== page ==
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Live Captioned HD Radio Demoed

Deaf and hard-of-hearing consumers tried out a prototype system on election night

Deaf and hard-of-hearing people enthusiastically experienced the NPR Labs/Towson University/Harris live captioned radio demo using the data capabilities of IBOC on election night.

I spent Tuesday evening at Towson University, home to WTMD(FM), Towson, Md. The station was one of five broadcast organizations participating in the demo, along with NPR in Washington, WGBH Boston, Colorado Public Radio in Denver and KJZZ in Phoenix.

At all of the events, participants saw scrolling text projected onto a large display screen. The image was fed by an HD Radio reference receiver that can decode captioned text included in the data portion of the IBOC transmission. The reference receiver was hooked up to a computer and monitor. The demo was intended to show that live captioning is possible.

To create the caption display, NPR sent audio of its election programming over a phone line to WGBH, where stenographers quickly transcribed the material using headphones and special keyboards; WGBH sent a transcription back to NPR over the phone line so that NPR could uplink the feed to participating stations via satellite. The captioned audio was also streamed over the Web.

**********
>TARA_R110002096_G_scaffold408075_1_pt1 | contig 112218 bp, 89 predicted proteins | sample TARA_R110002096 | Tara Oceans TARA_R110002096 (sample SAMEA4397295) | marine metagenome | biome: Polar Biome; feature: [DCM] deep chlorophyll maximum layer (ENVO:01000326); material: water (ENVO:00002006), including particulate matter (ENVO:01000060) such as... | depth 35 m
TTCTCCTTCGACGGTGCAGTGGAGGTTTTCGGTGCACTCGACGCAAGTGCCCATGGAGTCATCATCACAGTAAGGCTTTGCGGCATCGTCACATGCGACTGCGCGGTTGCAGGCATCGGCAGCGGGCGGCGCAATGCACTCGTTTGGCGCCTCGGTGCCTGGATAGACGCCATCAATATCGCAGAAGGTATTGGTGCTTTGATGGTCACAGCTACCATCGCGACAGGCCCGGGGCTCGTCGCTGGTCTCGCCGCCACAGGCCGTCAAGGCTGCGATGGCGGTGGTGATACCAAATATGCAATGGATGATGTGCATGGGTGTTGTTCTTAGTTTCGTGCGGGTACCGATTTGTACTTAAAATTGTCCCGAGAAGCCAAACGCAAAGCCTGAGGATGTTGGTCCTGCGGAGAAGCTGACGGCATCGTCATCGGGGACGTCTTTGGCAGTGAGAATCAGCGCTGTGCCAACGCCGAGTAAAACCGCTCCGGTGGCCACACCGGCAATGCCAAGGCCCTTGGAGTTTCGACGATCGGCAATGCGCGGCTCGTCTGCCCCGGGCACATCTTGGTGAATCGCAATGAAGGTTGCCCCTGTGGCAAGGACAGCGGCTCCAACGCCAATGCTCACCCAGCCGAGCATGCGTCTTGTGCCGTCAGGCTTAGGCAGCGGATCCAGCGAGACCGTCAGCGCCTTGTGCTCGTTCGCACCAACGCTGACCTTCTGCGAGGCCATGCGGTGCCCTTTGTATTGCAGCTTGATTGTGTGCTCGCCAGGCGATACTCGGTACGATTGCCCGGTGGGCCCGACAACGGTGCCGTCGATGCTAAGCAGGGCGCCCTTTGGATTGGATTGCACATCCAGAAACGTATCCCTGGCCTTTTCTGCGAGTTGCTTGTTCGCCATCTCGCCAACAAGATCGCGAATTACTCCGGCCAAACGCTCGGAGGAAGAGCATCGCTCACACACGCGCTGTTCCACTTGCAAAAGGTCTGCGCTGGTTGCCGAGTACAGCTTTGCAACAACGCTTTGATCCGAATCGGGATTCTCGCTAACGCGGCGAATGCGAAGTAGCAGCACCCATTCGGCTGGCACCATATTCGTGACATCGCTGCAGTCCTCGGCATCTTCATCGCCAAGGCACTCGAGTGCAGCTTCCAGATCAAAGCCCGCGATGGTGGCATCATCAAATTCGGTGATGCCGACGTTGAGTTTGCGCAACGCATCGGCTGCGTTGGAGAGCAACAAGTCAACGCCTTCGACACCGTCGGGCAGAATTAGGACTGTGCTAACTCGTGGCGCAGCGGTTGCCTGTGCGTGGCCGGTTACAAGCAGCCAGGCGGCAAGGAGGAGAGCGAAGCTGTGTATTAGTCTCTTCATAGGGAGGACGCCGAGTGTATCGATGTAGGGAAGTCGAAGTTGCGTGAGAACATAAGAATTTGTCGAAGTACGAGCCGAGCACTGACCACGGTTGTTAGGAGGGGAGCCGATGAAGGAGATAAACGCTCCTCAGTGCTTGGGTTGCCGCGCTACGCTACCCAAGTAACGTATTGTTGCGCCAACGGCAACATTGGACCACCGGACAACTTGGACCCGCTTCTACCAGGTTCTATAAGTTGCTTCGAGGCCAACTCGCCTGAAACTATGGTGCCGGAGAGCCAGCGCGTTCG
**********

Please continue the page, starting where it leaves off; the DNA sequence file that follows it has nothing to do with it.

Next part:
Several of the Deaf and hard-of-hearing participants with whom I spoke at the Towson event had traveled several states to see the demo and said they have been anticipating captioned radio eagerly. Such capability would make radio easier to use, and the emergency alert component of the project is vital, they told me. Examples of the latter would be displaying an alert caption and, someday, enabling the radio itself to trigger a strobe light or a bed shaker in the event of an emergency.

Deaf and hard-of-hearing people can’t benefit from traffic reports on the car radio, one participant reminded me, and they may often be unaware of alternate routes around an accident. Captioned radio “would limit my dependence on other people,” said a participant from the Baltimore area.

NPR’s Mike Starling tells me NPR is targeting late 2009 to have its main program captioned; however, the timing depends on finding underwriting to contribute towards the cost of generating the captions, and finding receiver manufacturers to make the HD Radios capable of decoding and buffering the caption data.